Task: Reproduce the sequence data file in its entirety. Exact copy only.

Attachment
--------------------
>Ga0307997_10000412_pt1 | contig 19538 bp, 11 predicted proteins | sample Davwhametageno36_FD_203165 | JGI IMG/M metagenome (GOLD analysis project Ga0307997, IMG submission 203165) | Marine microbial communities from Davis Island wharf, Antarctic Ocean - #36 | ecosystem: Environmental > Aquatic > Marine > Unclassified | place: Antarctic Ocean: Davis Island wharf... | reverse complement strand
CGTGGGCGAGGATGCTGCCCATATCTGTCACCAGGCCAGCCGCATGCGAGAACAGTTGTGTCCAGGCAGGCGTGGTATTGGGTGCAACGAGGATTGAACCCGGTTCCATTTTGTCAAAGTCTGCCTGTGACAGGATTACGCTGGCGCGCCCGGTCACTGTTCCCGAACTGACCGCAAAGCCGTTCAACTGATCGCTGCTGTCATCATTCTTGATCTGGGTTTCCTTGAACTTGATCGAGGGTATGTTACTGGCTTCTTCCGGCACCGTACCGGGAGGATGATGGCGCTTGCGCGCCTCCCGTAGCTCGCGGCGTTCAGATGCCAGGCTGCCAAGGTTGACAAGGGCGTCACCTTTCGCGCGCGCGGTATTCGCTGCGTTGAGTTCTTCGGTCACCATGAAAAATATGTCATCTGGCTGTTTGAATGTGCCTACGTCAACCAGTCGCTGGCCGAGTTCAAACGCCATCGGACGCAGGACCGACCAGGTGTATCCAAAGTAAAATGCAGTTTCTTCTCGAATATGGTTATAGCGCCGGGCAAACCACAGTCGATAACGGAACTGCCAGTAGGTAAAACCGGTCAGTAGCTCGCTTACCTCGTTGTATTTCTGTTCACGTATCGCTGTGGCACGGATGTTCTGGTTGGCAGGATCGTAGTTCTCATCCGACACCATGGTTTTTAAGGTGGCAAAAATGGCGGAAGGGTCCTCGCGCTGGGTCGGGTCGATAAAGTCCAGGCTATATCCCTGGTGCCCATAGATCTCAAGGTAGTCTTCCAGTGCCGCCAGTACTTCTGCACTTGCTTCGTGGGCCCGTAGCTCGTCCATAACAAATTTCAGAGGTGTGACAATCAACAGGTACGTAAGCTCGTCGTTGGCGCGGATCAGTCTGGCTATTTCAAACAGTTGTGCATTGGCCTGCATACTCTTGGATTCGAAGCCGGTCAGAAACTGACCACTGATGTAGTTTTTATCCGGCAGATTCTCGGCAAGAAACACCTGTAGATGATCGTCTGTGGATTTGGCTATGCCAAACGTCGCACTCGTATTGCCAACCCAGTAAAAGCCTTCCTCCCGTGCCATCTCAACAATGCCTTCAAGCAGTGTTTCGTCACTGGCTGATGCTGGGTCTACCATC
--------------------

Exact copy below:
>Ga0307997_10000412_pt1 | contig 19538 bp, 11 predicted proteins | sample Davwhametageno36_FD_203165 | JGI IMG/M metagenome (GOLD analysis project Ga0307997, IMG submission 203165) | Marine microbial communities from Davis Island wharf, Antarctic Ocean - #36 | ecosystem: Environmental > Aquatic > Marine > Unclassified | place: Antarctic Ocean: Davis Island wharf... | reverse complement strand
CGTGGGCGAGGATGCTGCCCATATCTGTCACCAGGCCAGCCGCATGCGAGAACAGTTGTGTCCAGGCAGGCGTGGTATTGGGTGCAACGAGGATTGAACCCGGTTCCATTTTGTCAAAGTCTGCCTGTGACAGGATTACGCTGGCGCGCCCGGTCACTGTTCCCGAACTGACCGCAAAGCCGTTCAACTGATCGCTGCTGTCATCATTCTTGATCTGGGTTTCCTTGAACTTGATCGAGGGTATGTTACTGGCTTCTTCCGGCACCGTACCGGGAGGATGATGGCGCTTGCGCGCCTCCCGTAGCTCGCGGCGTTCAGATGCCAGGCTGCCAAGGTTGACAAGGGCGTCACCTTTCGCGCGCGCGGTATTCGCTGCGTTGAGTTCTTCGGTCACCATGAAAAATATGTCATCTGGCTGTTTGAATGTGCCTACGTCAACCAGTCGCTGGCCGAGTTCAAACGCCATCGGACGCAGGACCGACCAGGTGTATCCAAAGTAAAATGCAGTTTCTTCTCGAATATGGTTATAGCGCCGGGCAAACCACAGTCGATAACGGAACTGCCAGTAGGTAAAACCGGTCAGTAGCTCGCTTACCTCGTTGTATTTCTGTTCACGTATCGCTGTGGCACGGATGTTCTGGTTGGCAGGATCGTAGTTCTCATCCGACACCATGGTTTTTAAGGTGGCAAAAATGGCGGAAGGGTCCTCGCGCTGGGTCGGGTCGATAAAGTCCAGGCTATATCCCTGGTGCCCATAGATCTCAAGGTAGTCTTCCAGTGCCGCCAGTACTTCTGCACTTGCTTCGTGGGCCCGTAGCTCGTCCATAACAAATTTCAGAGGTGTGACAATCAACAGGTACGTAAGCTCGTCGTTGGCGCGGATCAGTCTGGCTATTTCAAACAGTTGTGCATTGGCCTGCATACTCTTGGATTCGAAGCCGGTCAGAAACTGACCACTGATGTAGTTTTTATCCGGCAGATTCTCGGCAAGAAACACCTGTAGATGATCGTCTGTGGATTTGGCTATGCCAAACGTCGCACTCGTATTGCCAACCCAGTAAAAGCCTTCCTCCCGTGCCATCTCAACAATGCCTTCAAGCAGTGTTTCGTCACTGGCTGATGCTGGGTCTACCATC